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Australians turning against offshore processing – poll finds

29 June 20160 comments

Australians are softening on the issue of offshore processing of asylum seekers, according to the results of a new polling by the Lowy Institute.

The surveys, conducted in June 2016, also found Australians also oppose a Trump presidency in the US and have increasing concerns about global warming.

Donald Trump

Donald Trump

The Lowy Institute found that for 77 per cent of Australian adults, Hillary Clinton is the preferred US President, with only 11 per cent saying they would prefer Donald Trump.

Most Australians (84 per cent) say Hillary Clinton would do a better job of handling US foreign policy. Only 10 per cent prefer Donald Trump for handling US foreign policy.

Also, nearly six in ten Australians (59 per cent) say they would be less likely to support Australia ‘taking future military action in coalition with the US under Donald Trump’ if he wins the presidency.

The poll also identified a softening in support for the offshore processing of asylum seekers.

Just over half of Australians (54 per cent) say ‘asylum seekers should be processed offshore in places such as Nauru, before deciding whether they should be settled in Australia’, five points down on the 2014 result in which 59 per cent supported offshore processing.

Reinforcing this result, there is now more support for processing asylum seekers’ claims in Australia, with 55 per cent (up eight points since 2014) agreeing that ‘all asylum seekers should be processed in Australia whether or not they come by boat’.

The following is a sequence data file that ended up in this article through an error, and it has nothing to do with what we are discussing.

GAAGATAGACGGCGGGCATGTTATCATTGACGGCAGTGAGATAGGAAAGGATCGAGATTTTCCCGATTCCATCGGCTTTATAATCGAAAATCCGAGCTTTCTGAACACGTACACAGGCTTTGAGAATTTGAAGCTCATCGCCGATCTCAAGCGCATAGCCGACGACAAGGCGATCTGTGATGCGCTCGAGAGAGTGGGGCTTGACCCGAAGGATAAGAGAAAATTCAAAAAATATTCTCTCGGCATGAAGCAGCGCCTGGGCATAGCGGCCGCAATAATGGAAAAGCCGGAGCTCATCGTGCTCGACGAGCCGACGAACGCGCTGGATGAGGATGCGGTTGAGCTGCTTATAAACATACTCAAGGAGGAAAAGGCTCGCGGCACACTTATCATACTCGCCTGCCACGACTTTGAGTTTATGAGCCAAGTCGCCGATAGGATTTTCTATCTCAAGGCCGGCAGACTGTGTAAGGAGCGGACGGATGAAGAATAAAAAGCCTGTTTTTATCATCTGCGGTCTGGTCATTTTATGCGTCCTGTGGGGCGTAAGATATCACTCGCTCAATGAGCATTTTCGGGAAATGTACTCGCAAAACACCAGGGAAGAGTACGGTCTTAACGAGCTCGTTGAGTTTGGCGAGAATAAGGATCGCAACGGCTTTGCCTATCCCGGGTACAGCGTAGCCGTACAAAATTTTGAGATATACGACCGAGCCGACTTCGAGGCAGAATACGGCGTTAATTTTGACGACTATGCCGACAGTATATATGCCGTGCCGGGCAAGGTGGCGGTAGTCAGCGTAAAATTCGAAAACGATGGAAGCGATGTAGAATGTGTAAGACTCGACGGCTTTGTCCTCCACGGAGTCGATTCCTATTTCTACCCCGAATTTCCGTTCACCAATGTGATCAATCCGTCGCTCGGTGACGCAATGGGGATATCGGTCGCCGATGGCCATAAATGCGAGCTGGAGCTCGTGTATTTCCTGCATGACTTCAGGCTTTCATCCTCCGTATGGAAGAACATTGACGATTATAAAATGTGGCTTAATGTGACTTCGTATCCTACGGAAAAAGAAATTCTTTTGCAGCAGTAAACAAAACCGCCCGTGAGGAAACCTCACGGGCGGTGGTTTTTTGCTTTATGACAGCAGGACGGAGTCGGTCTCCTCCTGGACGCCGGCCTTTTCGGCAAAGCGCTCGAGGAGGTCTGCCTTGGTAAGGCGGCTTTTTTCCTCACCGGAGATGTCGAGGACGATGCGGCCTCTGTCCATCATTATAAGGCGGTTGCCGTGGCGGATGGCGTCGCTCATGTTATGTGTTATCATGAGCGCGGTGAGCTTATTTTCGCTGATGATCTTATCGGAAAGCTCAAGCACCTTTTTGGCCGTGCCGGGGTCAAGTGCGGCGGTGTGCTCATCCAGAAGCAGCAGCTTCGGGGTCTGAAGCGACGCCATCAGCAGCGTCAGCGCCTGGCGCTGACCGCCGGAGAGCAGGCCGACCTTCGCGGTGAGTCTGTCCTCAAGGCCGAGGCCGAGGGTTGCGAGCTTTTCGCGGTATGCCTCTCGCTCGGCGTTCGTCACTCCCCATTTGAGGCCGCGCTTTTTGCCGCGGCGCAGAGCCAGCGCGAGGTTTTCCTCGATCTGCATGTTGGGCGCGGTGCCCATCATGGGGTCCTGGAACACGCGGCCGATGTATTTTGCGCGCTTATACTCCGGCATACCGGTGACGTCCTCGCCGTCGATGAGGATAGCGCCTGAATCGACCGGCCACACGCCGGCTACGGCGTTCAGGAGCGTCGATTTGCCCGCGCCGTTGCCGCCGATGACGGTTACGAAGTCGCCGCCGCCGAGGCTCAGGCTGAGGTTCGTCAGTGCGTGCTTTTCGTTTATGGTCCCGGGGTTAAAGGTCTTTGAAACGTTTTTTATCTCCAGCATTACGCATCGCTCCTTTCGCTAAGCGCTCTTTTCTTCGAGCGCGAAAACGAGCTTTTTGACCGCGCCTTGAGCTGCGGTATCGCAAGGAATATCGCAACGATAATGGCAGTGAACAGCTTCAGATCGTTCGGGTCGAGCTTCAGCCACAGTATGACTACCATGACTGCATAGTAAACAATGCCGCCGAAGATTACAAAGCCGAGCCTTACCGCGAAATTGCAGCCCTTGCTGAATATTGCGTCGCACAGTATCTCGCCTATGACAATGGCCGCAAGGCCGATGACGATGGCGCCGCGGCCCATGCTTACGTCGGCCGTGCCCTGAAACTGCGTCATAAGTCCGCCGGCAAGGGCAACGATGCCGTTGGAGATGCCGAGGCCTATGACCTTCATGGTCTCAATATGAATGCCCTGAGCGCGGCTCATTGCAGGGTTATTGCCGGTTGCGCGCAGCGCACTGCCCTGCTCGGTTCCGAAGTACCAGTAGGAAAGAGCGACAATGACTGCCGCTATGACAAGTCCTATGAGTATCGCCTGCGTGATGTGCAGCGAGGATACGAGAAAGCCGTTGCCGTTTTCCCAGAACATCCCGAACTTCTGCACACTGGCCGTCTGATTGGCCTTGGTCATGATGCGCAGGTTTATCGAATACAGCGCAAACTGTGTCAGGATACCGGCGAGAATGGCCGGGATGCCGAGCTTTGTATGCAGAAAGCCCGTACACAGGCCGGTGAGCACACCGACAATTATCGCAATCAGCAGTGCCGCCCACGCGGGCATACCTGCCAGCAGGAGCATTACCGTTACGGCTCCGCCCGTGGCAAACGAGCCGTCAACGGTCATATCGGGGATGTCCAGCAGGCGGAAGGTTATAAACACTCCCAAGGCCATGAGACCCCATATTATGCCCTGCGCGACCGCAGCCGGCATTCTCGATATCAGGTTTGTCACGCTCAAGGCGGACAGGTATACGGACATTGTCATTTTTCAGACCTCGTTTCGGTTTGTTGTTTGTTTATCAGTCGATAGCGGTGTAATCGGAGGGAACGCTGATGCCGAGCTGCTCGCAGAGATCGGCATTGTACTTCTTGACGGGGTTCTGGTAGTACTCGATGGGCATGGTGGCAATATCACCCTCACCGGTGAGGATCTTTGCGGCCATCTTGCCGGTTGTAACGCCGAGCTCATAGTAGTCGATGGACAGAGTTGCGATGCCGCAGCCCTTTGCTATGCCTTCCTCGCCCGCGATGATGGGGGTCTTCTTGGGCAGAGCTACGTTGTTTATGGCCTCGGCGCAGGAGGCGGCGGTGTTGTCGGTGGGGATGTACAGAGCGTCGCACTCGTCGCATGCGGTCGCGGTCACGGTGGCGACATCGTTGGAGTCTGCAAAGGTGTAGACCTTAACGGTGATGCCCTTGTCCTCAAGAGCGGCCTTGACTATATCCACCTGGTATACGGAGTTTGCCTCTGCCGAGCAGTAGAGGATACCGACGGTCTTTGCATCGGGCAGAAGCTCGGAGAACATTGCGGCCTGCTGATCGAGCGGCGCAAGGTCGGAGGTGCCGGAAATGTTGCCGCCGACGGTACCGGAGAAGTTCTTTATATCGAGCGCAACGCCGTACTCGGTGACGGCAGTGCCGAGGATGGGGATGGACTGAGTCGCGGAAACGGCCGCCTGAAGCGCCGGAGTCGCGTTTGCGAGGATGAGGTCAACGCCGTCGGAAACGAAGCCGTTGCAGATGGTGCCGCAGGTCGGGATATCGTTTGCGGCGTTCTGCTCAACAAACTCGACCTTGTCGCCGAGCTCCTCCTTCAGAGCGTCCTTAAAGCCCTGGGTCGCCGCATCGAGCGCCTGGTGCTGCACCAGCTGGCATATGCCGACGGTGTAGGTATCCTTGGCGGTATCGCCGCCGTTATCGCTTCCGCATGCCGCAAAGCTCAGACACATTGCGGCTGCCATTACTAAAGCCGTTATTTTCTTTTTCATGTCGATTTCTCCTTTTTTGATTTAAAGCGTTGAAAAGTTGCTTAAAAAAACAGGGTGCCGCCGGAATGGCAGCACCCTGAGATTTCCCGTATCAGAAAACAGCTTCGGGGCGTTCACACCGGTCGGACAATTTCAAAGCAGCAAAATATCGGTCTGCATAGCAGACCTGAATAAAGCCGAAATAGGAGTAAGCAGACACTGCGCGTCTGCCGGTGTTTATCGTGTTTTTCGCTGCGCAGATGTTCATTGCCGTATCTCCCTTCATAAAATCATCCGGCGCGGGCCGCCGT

Successive Lowy Institute surveys have indicated that concern about global warming is trending upwards, with 53 per cent of Australians in 2016 (up 17 points since 2012) now saying ‘global warming is a serious and pressing problem.’

A similar proportion believes we should begin taking steps now even if this involves significant costs.

Although this concern is rising, it remains 15 points lower than the peak of concern recorded in 2006, when 68 per cent of Australians expressed this view, the survey report said.

The June poll has confirmed findings from November 2015 that Australians remain divided on the best economic policy to deal with the problem of carbon emissions.

When forced to choose between the current Direct Action scheme and a price on carbon or emissions trading scheme, a slight majority of Australians (53 per cent) say we should ‘continue the government’s Direct Action plan which pays businesses for emissions reduction projects’.
Despite the abolition of the carbon tax in 2014, however, there are still 40 per cent of Australians who would prefer that the government ‘introduce an emissions trading scheme or price on carbon, where people pay for their carbon emissions’, the survey report said.


Laurie Nowell
AMES Australia Senior Journalist